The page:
100 years ago/1923: Only Survivor of First Family Has Birthday

Mrs. Sarah Brewer-Bonebright Today Celebrates Eighty-seventh Birthday — Extracts of "Founding of Newcastle" Given — Remarkable Chain of Events During Life-time.

Sarah Brewer Bonebright is pictured with her chickens at the family compound that, in time, became Wilson Brewer Historic Park. Bonebright's father was Wilson Brewer, who founded the town of Newcastle, which became Webster City.

Editor’s note: Because her birthday falls on this day, it seemed appropriate to move the daughter of this town’s founder to the front page.

The only living survivor of the first white family that ever lived in Webster City, is today celebrating her eighty-seventh birthday. Her name is Mrs. Sarah Brewer-Bonebright and she is spending the day just as she usually does, caring for her chickens and geese, doing light household tasks and visiting with her family and friends who come daily to sit beneath the great wild grape arbor at the door of her home, at 222 Ohio street.

Mrs. Bonebright is a remarkable specimen of pioneer American womanhood on her eighty-seventh birthday. Her mental faculties are scarcely impared; her hearing is good and her eyesight still good. Her face is indicative of the excellent disposition which discards trifling worries and finds pleasure and enjoyment in the simplest, plainest things of life: the growing of a plant, the gathering of the first apples that fall from the trees in the yard; the dispatch of a basket of fruit or flowers to some neighbor.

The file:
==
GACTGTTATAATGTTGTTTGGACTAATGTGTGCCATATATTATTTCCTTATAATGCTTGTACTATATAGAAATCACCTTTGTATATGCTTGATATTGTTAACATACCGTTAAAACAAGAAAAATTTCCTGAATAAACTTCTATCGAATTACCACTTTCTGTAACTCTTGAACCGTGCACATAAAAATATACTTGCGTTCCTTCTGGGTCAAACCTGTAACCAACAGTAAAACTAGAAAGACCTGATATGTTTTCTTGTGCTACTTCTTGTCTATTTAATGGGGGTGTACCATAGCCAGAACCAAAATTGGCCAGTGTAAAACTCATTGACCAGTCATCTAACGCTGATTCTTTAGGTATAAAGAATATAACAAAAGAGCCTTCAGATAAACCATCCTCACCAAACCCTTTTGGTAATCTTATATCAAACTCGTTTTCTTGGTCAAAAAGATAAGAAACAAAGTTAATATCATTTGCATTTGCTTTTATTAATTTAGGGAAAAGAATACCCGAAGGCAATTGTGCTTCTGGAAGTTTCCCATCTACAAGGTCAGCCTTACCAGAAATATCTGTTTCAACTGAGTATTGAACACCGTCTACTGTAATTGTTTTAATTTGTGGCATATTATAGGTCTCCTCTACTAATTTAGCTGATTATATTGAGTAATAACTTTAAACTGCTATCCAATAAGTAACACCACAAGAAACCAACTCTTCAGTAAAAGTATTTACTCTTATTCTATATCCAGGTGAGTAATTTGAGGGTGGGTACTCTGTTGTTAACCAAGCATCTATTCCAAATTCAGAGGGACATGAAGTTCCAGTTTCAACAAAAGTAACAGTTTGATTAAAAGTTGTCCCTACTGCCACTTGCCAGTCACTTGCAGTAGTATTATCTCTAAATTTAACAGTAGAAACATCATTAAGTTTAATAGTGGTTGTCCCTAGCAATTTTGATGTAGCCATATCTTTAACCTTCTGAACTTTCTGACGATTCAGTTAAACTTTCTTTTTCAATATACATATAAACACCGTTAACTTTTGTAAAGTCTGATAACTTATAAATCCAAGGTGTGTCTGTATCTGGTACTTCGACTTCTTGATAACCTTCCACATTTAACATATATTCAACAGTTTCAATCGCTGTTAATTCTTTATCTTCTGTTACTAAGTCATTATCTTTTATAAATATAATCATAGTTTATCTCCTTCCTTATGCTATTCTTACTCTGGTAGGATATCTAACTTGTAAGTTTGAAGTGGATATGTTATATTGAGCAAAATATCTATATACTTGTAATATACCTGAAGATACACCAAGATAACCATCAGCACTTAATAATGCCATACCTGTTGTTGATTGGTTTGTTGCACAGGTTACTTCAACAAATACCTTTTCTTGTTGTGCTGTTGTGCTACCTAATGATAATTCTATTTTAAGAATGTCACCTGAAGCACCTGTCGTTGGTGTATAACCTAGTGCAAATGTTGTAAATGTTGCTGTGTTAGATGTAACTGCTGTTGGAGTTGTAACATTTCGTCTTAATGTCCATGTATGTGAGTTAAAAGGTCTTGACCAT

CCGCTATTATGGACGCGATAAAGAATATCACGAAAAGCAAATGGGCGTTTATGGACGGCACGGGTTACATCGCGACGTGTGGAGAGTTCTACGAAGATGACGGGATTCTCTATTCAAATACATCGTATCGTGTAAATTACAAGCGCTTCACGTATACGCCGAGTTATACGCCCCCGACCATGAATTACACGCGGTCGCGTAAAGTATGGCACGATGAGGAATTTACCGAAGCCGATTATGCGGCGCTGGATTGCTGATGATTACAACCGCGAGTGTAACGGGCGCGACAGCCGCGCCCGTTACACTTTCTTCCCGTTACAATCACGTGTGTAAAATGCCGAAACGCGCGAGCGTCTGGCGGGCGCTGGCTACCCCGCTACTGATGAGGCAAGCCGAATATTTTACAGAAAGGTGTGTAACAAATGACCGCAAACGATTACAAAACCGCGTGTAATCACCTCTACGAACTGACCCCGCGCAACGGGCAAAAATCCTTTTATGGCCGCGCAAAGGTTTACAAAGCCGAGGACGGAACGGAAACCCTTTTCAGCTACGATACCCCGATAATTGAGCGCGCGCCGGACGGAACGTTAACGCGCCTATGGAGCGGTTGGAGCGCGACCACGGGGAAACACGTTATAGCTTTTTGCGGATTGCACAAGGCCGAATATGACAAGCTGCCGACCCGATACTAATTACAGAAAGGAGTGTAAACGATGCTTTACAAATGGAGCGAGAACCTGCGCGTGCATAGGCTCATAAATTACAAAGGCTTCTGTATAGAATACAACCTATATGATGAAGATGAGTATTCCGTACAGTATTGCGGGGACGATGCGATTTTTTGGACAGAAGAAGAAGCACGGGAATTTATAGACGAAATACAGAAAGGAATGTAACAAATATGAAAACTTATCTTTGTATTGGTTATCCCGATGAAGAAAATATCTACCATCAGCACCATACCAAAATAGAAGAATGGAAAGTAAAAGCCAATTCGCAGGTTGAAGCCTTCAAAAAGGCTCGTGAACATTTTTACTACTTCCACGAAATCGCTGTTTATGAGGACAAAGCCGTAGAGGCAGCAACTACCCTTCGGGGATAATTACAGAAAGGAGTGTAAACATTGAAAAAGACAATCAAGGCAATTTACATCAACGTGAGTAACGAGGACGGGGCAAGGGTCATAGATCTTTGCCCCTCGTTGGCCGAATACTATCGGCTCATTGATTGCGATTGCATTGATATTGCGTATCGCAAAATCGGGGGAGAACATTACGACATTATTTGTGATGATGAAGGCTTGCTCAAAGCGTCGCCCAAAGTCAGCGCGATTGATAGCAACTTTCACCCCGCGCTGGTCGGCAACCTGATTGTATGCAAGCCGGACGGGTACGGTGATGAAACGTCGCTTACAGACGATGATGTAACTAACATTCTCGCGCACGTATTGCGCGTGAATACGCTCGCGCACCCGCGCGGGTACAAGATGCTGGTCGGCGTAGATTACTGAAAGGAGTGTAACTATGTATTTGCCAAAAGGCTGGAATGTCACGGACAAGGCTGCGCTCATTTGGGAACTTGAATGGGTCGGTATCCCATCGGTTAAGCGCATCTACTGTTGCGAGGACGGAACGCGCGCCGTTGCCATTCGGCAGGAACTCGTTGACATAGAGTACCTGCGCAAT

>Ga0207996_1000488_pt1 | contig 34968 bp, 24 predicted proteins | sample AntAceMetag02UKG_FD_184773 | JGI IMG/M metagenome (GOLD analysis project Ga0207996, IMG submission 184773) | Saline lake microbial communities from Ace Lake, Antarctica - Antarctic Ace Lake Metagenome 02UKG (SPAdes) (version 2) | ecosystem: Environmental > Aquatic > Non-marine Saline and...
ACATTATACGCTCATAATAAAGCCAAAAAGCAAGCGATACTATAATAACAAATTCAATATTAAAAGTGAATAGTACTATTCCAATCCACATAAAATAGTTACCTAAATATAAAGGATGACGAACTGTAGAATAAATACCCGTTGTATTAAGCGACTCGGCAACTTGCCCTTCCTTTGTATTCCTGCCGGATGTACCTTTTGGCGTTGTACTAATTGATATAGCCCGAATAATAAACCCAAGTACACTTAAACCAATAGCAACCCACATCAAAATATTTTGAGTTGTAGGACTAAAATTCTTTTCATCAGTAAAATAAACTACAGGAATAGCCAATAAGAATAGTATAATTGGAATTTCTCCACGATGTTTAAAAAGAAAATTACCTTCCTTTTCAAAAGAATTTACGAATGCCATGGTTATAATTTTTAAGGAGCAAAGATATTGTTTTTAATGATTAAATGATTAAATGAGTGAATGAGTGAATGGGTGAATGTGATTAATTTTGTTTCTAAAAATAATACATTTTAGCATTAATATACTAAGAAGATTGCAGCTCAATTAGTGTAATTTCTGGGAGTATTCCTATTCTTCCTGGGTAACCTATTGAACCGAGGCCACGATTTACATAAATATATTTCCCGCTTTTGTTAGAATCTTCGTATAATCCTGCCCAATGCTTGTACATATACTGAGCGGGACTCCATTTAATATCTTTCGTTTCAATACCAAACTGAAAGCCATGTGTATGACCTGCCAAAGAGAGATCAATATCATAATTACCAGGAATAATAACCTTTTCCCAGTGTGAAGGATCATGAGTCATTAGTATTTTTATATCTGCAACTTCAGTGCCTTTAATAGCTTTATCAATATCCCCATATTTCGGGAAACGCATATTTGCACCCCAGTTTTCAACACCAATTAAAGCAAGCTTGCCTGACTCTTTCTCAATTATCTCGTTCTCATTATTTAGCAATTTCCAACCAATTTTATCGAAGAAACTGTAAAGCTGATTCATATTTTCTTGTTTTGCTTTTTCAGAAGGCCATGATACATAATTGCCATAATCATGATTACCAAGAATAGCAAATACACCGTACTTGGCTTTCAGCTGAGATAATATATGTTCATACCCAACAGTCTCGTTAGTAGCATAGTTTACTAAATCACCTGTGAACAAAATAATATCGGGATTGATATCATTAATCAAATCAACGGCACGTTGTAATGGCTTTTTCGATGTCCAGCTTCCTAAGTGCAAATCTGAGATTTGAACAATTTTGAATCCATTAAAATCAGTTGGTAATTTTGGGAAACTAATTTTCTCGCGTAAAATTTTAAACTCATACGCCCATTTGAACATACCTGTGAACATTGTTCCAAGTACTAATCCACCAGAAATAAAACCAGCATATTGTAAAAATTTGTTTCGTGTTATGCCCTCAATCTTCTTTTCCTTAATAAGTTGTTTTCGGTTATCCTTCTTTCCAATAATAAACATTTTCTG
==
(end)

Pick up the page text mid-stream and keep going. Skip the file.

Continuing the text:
Mrs. Bonebright came to the site of her present home when but 13 years of age. The family of her father, Wilson Brewer, removed with ox teams and covered wagons from Kokomo, Ind., to a point near the Bone’s Mill site, in September, 1848. In the late fall of the next year, her father and brothers prospected northward, opening a trail along Boone River and built themselves a hunting shack near Hogs-Back. The first log cabin for the family was built by Wilson Brewer on the banks of Brewer’s Creek, located almost directly south of the present residence on Ohio street and nearly midway between Superior street and the C. & N. W. RR. The cabin had a dirt floor-surface and the roof was made from strips of bark. Think of this, you dwellers in latest modern stucco and brick and frame residences, lighted with electricity and floored with polished oak and walnut which is covered with expensive rugs of Oriental weave! They moved to this cabin during the Christmas season and the creek at that time furnished a full supply of water for stock and laundry, never going dry. The water for drinking and cooking was carried from a spring near the old Chase Mill site. Many local grown-ups have drank from that spring when they were children.

Mrs. Bonebright has lived thru a wonderful stage of America’s development. Her eyes have seen the transition from ox team to noiseless motor cars and airplanes. From the “grape-vine” telegraph, to wireless telegraph and telephone. From one little log cabin, located in the crabapple and wild plum thickets on the north bank of Brewer’s Creek, she has seen this community grow into a thriving, striving, town of 6,000. All the changes of the habits of life in 74 years she has witnessed, and yet survives to tell the tale.